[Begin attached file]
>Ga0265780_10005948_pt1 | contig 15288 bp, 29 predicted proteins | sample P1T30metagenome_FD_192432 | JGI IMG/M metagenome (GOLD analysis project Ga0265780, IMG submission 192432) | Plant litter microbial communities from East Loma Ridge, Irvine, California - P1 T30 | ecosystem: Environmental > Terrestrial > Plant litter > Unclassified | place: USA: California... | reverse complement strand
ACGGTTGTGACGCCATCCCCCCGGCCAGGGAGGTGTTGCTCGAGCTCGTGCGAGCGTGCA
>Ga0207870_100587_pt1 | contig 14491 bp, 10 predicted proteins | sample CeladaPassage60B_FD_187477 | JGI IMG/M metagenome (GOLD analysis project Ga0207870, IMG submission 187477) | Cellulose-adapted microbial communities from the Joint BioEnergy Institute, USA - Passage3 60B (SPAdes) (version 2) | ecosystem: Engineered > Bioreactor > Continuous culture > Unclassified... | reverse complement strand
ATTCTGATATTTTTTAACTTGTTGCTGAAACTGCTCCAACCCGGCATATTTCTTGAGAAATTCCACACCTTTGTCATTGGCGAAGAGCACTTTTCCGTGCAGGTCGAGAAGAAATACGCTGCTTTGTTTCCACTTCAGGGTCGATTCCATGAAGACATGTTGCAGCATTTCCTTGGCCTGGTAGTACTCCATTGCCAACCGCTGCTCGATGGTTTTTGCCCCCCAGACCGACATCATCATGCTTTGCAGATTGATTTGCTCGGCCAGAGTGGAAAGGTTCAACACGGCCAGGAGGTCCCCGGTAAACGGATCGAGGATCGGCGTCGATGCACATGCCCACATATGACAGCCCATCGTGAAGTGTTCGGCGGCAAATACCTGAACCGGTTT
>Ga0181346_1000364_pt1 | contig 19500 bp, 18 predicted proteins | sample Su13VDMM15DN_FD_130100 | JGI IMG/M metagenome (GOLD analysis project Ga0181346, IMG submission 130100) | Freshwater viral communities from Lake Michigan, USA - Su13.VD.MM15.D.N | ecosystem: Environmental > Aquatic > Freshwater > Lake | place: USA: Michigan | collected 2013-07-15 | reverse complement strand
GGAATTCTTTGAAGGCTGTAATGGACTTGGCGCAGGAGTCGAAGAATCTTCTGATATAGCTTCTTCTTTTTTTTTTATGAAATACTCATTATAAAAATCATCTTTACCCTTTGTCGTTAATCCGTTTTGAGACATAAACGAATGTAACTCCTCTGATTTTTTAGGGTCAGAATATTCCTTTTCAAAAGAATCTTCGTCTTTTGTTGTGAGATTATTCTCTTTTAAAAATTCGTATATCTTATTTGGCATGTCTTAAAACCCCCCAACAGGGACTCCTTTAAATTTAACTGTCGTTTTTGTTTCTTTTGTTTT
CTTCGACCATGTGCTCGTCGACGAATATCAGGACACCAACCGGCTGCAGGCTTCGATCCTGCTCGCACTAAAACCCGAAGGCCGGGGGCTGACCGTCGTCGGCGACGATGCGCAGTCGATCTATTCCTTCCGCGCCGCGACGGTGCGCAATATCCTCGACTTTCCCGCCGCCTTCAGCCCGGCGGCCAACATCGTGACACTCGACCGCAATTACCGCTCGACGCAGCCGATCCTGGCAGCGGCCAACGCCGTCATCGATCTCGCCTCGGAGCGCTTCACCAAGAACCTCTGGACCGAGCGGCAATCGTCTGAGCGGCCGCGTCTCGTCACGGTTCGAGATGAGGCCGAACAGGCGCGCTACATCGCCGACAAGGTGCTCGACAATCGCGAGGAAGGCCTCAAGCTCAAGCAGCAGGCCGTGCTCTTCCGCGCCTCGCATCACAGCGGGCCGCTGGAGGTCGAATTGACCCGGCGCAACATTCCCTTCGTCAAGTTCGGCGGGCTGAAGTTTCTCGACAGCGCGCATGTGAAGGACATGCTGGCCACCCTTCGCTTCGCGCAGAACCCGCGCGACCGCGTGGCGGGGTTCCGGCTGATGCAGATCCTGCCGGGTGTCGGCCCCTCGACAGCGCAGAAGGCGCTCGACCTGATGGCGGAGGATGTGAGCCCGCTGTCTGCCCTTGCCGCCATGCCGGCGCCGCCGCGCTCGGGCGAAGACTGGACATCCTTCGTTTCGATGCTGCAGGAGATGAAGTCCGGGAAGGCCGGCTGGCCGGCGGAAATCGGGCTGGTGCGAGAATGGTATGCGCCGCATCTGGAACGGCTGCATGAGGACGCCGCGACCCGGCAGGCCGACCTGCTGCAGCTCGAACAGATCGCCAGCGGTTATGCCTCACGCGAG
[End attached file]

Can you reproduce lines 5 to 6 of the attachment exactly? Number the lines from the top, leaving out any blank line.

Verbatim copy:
>Ga0181346_1000364_pt1 | contig 19500 bp, 18 predicted proteins | sample Su13VDMM15DN_FD_130100 | JGI IMG/M metagenome (GOLD analysis project Ga0181346, IMG submission 130100) | Freshwater viral communities from Lake Michigan, USA - Su13.VD.MM15.D.N | ecosystem: Environmental > Aquatic > Freshwater > Lake | place: USA: Michigan | collected 2013-07-15 | reverse complement strand
GGAATTCTTTGAAGGCTGTAATGGACTTGGCGCAGGAGTCGAAGAATCTTCTGATATAGCTTCTTCTTTTTTTTTTATGAAATACTCATTATAAAAATCATCTTTACCCTTTGTCGTTAATCCGTTTTGAGACATAAACGAATGTAACTCCTCTGATTTTTTAGGGTCAGAATATTCCTTTTCAAAAGAATCTTCGTCTTTTGTTGTGAGATTATTCTCTTTTAAAAATTCGTATATCTTATTTGGCATGTCTTAAAACCCCCCAACAGGGACTCCTTTAAATTTAACTGTCGTTTTTGTTTCTTTTGTTTT